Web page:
Force and Motion I
Newtonian Mechanics: The velocity of an object can change (the object can accelerate) when the object is acted on by one or more forces (pushes or pulls) from other objects. Newtonian mechanics relates acceleration and forces.
Force: Forces are vector quantities. Their magnitudes are defined in terms of the acceleration they would give the standard kilogram. A force that accelerates the standard body by exactly 1 m/s^2 is defined to have a magnitude of 1 N. The direction of a force is the direction of the acceleration it causes. Forces are combined according to the rules of vector algebra. The net force on a body is the vector sum of all the forces acting on the body.
Newton's First Law: If there is no net force on a body, the body remains at rest if it is initially at rest or moves in a straight line at constant speed if it is in motion.
Inertial Reference Frames: Reference frames in which Newtonian mechanics hold are called inertial reference frames or inertial frames. Reference frames in which Newtonian mechanics does not hold are called noninertial reference frames or noninertial frames.
Mass: The mass of a body is the characteristics of that body that relates the body's acceleration to the net force causing the acceleration. Masses are scalar quantities.
Newton's Second Law: The net force F(sub)net on a body with mass m is related to the body's acceleration a by:
which may be written in the component versions:
The second law indicates that in SI units:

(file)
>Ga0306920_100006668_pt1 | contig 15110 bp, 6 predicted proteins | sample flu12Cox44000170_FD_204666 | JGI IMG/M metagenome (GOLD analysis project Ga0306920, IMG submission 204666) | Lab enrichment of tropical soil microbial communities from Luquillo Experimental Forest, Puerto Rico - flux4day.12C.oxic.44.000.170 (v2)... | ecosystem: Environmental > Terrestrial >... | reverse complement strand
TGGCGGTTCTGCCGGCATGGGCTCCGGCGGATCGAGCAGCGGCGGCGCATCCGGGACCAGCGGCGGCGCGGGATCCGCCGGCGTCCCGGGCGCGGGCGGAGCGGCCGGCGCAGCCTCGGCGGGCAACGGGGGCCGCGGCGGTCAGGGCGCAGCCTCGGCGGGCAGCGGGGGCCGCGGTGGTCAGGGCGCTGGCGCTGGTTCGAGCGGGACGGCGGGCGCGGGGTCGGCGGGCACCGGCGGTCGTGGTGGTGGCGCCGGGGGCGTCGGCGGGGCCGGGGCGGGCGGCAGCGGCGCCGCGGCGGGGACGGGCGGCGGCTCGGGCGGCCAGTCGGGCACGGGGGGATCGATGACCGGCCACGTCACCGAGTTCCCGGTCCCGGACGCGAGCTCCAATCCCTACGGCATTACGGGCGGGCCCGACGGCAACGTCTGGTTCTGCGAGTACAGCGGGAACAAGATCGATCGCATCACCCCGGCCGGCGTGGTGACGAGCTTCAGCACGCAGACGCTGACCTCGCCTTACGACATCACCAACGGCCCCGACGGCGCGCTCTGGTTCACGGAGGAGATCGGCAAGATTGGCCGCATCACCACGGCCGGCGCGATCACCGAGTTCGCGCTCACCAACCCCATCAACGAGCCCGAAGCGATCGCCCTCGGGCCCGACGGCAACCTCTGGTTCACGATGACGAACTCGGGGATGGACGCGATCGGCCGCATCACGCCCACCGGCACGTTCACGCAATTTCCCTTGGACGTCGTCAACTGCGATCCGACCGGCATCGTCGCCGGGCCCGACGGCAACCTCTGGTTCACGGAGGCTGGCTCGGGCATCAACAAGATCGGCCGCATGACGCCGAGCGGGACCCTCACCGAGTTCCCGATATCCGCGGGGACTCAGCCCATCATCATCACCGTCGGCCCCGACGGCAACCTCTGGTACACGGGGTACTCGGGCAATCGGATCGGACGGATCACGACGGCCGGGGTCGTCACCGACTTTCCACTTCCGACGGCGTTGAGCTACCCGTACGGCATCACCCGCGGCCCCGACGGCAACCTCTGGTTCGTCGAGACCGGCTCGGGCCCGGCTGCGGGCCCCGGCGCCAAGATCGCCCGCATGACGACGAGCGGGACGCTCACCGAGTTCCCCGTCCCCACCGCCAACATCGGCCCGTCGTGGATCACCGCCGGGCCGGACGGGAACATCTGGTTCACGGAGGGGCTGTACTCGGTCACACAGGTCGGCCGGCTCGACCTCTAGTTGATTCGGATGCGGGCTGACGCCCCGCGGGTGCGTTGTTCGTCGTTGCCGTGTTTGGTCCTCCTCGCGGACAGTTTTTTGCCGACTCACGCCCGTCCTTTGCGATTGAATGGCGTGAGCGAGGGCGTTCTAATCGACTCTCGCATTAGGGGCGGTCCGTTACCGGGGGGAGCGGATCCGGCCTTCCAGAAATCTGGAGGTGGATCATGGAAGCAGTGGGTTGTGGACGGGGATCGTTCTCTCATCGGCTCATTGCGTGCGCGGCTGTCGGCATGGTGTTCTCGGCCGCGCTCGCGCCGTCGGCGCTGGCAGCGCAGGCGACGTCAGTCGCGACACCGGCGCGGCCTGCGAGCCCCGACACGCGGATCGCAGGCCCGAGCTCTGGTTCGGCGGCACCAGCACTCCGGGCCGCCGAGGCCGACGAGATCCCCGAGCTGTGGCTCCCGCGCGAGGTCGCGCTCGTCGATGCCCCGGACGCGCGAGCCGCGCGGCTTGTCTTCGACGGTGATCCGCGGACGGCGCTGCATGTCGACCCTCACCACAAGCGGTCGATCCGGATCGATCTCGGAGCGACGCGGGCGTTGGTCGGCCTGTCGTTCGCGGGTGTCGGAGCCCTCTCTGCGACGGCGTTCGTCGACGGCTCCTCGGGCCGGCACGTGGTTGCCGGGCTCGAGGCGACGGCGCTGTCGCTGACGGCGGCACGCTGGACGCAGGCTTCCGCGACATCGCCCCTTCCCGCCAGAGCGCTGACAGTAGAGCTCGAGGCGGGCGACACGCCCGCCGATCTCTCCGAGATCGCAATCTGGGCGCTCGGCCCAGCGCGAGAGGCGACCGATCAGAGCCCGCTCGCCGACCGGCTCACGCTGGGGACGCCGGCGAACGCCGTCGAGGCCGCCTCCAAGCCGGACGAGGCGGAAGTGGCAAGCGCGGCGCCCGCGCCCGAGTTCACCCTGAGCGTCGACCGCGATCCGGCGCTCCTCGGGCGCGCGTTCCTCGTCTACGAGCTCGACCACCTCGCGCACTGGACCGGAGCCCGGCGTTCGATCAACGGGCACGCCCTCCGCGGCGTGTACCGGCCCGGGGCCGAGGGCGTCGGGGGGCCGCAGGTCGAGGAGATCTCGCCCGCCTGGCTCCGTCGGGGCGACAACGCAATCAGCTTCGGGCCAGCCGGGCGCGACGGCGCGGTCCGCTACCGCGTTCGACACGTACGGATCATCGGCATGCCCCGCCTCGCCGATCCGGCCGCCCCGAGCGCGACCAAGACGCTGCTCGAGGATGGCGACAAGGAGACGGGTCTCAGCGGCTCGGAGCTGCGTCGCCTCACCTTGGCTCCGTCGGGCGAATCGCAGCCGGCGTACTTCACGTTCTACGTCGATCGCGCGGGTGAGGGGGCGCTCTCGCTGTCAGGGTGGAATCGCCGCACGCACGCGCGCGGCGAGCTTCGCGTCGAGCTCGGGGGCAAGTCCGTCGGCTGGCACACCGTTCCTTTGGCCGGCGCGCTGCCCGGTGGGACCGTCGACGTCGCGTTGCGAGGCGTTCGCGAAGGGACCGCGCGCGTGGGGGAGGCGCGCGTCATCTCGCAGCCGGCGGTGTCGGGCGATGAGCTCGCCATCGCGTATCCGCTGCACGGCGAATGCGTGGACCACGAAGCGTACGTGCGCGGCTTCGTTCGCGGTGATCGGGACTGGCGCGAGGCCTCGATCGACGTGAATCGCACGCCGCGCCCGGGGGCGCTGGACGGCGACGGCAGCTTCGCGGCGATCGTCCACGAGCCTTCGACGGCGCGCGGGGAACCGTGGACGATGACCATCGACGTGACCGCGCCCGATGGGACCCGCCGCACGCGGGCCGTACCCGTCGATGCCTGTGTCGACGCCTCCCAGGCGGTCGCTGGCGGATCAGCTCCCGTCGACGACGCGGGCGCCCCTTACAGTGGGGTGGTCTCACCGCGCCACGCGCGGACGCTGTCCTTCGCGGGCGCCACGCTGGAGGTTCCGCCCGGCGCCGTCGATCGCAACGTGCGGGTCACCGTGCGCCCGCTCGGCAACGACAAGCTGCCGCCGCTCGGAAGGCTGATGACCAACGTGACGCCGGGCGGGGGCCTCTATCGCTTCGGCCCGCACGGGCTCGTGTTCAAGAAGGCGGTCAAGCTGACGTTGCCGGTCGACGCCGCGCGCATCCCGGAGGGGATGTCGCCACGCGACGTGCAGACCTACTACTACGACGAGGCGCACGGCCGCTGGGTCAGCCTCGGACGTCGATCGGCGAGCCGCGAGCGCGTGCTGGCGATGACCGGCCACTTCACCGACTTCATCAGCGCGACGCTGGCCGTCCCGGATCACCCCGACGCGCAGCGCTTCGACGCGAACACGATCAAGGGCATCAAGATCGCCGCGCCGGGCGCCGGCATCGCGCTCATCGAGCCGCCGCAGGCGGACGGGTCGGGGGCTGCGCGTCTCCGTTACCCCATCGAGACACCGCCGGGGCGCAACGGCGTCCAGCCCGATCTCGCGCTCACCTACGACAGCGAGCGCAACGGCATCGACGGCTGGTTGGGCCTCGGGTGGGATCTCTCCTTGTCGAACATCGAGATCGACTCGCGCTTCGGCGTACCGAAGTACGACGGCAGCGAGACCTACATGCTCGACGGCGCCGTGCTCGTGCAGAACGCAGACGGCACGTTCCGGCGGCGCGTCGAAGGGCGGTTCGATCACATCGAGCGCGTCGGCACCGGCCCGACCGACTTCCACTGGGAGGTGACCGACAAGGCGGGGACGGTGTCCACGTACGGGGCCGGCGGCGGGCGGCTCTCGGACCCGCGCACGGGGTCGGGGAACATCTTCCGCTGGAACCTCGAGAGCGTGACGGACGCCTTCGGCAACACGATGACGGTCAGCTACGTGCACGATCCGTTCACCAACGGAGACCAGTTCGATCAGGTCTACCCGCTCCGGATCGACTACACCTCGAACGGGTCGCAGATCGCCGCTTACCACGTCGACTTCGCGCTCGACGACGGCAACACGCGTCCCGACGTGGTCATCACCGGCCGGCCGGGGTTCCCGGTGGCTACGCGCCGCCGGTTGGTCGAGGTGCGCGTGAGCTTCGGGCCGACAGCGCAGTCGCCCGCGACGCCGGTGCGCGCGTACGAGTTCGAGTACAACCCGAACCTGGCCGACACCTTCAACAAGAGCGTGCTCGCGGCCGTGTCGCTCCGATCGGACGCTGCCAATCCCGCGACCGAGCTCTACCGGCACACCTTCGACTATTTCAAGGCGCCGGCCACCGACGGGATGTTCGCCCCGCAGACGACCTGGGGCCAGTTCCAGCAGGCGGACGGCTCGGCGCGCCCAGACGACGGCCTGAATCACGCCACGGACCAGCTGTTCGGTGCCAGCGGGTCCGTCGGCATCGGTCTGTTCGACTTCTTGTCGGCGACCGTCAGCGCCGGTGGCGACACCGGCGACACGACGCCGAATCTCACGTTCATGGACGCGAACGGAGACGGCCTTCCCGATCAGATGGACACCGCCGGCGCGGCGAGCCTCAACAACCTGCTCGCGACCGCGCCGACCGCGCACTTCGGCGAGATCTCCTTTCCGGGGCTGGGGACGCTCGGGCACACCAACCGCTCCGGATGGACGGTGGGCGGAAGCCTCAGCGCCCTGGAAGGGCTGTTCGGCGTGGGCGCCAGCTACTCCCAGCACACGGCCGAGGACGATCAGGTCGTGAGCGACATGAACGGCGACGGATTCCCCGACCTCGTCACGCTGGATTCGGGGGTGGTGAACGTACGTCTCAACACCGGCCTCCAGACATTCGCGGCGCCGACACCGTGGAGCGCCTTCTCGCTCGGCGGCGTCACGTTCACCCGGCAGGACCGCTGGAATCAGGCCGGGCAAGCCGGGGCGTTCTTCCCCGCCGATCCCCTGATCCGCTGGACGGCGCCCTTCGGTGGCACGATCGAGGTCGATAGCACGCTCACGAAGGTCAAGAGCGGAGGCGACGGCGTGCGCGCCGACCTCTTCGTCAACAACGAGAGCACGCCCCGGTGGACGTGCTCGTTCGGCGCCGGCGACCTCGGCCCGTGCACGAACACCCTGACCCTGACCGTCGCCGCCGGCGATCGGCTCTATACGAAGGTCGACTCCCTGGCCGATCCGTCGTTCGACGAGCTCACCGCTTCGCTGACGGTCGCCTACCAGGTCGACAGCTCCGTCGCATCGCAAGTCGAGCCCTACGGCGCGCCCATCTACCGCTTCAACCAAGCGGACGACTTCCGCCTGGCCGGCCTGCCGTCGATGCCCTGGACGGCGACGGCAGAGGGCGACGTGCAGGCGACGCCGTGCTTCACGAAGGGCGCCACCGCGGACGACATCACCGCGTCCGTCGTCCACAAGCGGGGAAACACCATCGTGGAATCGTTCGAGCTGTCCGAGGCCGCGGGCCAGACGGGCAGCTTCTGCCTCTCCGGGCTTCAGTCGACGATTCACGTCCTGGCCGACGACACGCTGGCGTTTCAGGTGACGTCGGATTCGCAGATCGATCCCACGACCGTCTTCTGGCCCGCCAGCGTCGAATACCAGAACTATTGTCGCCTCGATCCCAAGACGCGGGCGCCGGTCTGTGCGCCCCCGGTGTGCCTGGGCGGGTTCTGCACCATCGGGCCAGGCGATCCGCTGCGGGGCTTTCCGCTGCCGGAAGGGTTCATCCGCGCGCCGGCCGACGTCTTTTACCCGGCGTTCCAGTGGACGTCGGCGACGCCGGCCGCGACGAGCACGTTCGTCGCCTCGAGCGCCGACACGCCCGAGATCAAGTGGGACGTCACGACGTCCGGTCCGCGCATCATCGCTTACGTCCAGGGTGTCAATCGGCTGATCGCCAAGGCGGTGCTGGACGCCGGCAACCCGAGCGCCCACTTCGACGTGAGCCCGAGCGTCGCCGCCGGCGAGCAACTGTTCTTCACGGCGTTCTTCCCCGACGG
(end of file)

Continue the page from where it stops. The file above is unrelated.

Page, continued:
A freebody diagram is a stippeddown diagram in which only one body is considered. That body is represented by either a sketch or a dot. The external forces on the body are drawn, and a coordinate system is superimposed, oriented so as to simplify the solution.
Some Particular Forces: A gravitational force F(sub)g on a body is a pull by another body. In most situations in classical physics, the other body is Earth or some other astronomical body. For Earth, the force is directed down toward the ground, which is assumed to be an inertial frame. With that assumption, the magnitude of F(sub)g is:
where m is the body's mass and g is the magnitude of the freefall acceleration.
The weight W of a body is the magnitude of the upward force needed to balance the gravitational force of the body. A body's weight is related to the body's mass by: A normal force F(sub)N is the force on a body from a surface against which the body presses. The normal force is always perpendicular to the surface.
A frictional force F(sub)f is the force on a body when the body slides or attempts to slide along a surface. The force is always parallel to the surface and directed so as to oppose the sliding. On a frictionless surface, the frictional force is negligible. When the cord is under tension, each end of the cord pulls on a body. The pull is directed along the cord, away from the point of attachment to the body. For a massless cord (a cord with negligible mass), the pulls at both ends of the cord have the same magnitude T, even if the cord runs around a massless, frictionless pulley (a pulley with negligible mass and negligible friction on its axle to oppose its rotation). Newton's Third Law: If a force F(sub)BC acts on body B due to body C, then there is a force F(sub)CB on body C due to body B:

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